Archive for the ‘Birds’ Category

Wordless Wednesday

Red-bellied Woodpecker

Birds and Butterflies

(From upper L-R across & down: Cooper's Hawk, Swallowtail butterflies mating, Goldfinch and Monarch Butterfly)

Another shot of the same Monarch Butterfly

 Sorry about the Hawk shot being so blurry.  I took this through my kitchen window, so that Spaz wouldn’t scare it away.  The Swallowtails were high up in the Pecan tree doing their thing so I had to zoom in to capture them.  😉  The Monarch wasn’t being too cooperative so I kept a distance and zoomed in as well.  Tried to capture it with the beautiful wingspread but it was flitting about too much.  The Goldfinch was a nice surprise since I haven’t too many of them this summer.  After I took this pic a few more showed up and then Spaz started barking.  She really makes capturing wildlife photos a bit of a challenge.  Have a nice weekend everyone!!!

A happy volunteer

Verbena bonariensis?

Verbena bonariensis?

This morning I spotted a nice surprise in the Shed Garden.  I’m pretty sure this little volunteer is one of my favorites Verbena bonariensis.  It’s also known as Brazillian Verbena, Stick Verbena, Upright Verbena and Purpletop Vervain.  Ever since the original plant popped up due to the wind or some generous bird I’ve wanted more of this perennial.  The ones I’ve purposely planted have never done as well as the happy accidents though.  This pretty wildlife attractor is native to tropical South America.   Here’s some more interesting facts:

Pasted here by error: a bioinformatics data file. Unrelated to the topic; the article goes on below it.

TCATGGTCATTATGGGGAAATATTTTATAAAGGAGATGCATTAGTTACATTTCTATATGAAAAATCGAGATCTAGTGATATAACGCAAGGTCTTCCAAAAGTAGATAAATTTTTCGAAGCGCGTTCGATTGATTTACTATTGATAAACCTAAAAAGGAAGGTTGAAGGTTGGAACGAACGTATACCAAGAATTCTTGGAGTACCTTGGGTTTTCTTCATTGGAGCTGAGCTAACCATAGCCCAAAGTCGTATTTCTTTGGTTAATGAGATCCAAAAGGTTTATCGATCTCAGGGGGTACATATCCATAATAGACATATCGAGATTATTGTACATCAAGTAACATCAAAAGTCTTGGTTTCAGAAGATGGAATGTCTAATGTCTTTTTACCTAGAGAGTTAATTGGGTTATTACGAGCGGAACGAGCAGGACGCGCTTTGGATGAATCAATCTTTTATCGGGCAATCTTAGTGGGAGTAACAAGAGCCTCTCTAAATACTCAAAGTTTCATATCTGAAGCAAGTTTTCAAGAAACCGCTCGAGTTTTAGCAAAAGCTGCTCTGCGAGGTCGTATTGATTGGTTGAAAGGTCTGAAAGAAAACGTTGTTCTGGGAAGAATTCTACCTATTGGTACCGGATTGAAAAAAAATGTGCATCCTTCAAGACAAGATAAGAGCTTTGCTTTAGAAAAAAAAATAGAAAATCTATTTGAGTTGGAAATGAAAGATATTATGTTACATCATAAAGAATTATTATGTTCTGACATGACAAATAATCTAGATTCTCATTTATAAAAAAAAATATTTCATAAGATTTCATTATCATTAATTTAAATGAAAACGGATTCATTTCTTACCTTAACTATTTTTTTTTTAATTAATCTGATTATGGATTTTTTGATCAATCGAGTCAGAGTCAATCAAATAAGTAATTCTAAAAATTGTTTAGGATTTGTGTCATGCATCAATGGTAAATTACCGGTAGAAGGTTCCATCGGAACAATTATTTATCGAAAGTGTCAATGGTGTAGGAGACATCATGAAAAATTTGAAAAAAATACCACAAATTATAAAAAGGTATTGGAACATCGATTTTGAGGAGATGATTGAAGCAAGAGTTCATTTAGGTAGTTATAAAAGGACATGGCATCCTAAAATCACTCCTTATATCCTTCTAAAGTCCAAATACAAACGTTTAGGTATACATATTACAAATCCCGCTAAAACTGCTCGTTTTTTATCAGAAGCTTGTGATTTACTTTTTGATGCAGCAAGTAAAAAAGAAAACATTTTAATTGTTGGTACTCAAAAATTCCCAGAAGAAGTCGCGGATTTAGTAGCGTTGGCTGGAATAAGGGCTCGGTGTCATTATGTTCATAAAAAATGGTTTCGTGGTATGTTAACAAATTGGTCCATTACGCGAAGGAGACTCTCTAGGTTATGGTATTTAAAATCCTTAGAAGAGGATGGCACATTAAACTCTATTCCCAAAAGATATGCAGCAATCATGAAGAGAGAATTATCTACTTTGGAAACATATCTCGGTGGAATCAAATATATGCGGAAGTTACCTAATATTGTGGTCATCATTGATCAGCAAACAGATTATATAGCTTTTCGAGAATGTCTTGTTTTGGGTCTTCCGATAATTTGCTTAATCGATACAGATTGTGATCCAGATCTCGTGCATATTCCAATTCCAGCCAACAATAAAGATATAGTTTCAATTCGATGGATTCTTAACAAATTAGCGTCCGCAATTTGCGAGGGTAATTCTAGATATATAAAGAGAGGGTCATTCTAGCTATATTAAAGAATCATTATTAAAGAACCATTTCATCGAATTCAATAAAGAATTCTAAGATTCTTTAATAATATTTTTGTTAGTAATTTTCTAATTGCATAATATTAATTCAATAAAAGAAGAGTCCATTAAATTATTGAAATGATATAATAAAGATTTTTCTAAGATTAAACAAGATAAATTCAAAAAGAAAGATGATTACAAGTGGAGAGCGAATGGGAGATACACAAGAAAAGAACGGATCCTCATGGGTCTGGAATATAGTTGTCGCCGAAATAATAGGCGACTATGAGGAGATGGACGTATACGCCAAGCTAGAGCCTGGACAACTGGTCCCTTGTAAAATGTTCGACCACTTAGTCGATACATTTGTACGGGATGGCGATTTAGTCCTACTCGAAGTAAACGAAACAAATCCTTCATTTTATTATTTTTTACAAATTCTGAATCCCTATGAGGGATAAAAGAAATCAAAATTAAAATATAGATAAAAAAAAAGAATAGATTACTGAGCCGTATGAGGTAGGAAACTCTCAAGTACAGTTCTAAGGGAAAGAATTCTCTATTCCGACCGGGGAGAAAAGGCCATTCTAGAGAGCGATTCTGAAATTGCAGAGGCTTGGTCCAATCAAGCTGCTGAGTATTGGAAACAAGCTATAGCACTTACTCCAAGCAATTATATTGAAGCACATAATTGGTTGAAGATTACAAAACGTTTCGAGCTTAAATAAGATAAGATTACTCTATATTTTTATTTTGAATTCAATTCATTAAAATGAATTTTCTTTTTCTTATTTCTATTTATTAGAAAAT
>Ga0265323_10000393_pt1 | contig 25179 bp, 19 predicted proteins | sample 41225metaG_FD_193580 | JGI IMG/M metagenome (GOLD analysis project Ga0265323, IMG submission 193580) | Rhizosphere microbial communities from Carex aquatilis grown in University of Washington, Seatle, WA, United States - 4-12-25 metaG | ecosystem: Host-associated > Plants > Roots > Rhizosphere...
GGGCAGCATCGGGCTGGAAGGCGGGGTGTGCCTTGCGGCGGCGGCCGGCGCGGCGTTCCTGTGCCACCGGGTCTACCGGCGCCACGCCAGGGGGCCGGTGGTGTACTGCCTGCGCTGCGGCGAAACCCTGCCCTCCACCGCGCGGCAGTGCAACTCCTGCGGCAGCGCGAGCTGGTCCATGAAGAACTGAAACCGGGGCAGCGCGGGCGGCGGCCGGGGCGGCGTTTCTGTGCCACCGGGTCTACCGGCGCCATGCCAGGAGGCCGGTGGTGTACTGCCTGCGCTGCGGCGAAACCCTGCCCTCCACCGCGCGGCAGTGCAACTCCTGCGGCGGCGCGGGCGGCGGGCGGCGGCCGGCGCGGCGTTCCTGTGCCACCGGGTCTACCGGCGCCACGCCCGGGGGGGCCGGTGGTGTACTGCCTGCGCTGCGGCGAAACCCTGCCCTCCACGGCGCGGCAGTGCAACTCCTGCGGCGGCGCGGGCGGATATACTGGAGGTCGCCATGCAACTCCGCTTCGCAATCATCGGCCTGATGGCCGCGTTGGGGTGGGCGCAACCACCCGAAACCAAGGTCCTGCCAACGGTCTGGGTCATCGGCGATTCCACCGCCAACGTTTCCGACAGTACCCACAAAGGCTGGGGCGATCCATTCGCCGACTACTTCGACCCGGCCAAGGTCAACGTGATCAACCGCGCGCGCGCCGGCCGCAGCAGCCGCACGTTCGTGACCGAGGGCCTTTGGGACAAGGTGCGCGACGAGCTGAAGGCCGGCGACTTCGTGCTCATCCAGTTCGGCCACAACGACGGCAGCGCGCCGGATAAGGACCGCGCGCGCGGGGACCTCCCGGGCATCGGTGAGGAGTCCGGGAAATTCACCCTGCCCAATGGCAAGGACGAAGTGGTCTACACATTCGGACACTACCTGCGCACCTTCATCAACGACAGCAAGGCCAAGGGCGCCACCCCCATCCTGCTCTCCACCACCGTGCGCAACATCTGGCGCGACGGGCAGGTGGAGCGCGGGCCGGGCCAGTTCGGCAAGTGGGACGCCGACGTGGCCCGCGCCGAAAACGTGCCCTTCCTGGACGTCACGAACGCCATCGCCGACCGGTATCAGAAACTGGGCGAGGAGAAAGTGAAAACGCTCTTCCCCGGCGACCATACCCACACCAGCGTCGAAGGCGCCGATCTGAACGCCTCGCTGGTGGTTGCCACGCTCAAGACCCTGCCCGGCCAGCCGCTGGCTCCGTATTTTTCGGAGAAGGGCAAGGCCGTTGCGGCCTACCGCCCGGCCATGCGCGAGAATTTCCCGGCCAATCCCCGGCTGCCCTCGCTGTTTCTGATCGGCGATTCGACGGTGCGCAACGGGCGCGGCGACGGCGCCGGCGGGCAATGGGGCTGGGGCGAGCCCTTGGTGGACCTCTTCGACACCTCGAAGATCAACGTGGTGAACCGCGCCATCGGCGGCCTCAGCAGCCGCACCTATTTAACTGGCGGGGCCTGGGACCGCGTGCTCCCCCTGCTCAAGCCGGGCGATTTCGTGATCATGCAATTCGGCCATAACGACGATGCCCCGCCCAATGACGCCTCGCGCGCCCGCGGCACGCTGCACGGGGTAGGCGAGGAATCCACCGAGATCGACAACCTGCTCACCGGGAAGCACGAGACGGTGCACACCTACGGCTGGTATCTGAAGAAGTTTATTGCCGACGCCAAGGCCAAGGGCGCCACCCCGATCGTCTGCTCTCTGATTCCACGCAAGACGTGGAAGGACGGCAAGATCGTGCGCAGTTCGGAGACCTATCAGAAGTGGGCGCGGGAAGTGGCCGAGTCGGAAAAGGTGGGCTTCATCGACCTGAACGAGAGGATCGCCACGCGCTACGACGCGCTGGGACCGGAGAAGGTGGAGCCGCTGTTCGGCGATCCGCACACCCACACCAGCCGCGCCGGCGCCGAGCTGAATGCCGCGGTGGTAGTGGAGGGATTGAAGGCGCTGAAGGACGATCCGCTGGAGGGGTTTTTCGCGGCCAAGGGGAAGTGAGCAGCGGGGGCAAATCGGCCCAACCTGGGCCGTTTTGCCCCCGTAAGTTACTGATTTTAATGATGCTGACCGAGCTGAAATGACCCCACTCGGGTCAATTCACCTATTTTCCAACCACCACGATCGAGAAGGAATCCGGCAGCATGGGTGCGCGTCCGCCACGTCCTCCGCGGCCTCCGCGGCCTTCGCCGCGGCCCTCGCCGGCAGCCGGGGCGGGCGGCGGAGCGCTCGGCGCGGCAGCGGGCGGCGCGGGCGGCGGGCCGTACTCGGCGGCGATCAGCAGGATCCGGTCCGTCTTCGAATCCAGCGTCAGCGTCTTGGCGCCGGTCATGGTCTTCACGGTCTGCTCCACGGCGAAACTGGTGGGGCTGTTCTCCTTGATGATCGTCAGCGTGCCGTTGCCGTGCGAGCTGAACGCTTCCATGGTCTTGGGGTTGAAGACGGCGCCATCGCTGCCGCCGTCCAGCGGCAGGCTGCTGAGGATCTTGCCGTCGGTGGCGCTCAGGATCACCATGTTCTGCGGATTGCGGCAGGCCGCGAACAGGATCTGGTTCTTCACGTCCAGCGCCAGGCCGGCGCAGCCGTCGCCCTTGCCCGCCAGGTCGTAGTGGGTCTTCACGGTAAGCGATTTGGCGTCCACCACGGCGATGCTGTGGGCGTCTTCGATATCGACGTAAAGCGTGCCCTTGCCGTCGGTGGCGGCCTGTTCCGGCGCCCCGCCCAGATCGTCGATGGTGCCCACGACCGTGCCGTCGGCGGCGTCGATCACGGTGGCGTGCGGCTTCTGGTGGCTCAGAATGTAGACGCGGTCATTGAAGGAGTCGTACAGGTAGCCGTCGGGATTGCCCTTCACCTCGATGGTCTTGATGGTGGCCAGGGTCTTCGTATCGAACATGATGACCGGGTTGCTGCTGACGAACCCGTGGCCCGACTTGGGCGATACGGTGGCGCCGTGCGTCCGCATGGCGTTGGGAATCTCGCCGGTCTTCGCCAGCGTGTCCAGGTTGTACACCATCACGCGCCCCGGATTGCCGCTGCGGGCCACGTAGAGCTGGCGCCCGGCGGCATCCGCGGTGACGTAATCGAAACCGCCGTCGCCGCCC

• Perennial in zones 7-11 (grow as an annual elsewhere)
  • Self seeds readily (invasive in some climates)
  • Full Sun to Partial Shade w/regular moisture
  • Attracts Goldfinches, Butterflies, Bees & Hummingbirds
  • Used in some Countries as a Veterinary Abortifacient
  • Grows up to 4′ tall and 3′ wide
  • Purple blooms from mid summer to mid fall
  • Flowers are good for drying/preserving
  • Drought tolerant or xeriscaping
  • Propogate from seeds and cuttings
  • Pinch first shoots in spring to encourage branching
  • Susceptible to powdery mildew in humid areas
  • Looks best planted in masses
  • No serious insect problems

The birds and the beans?

Yard Long IndeedWell today I realized how this bean came by its’ name (Yardlong Bean).  This one is at least 18″ long at the moment.  There are at least 3 more smaller ones forming as we speak.  Now I just need to come up with some tasty recipes for it.  Any suggestions?New bird feeder 001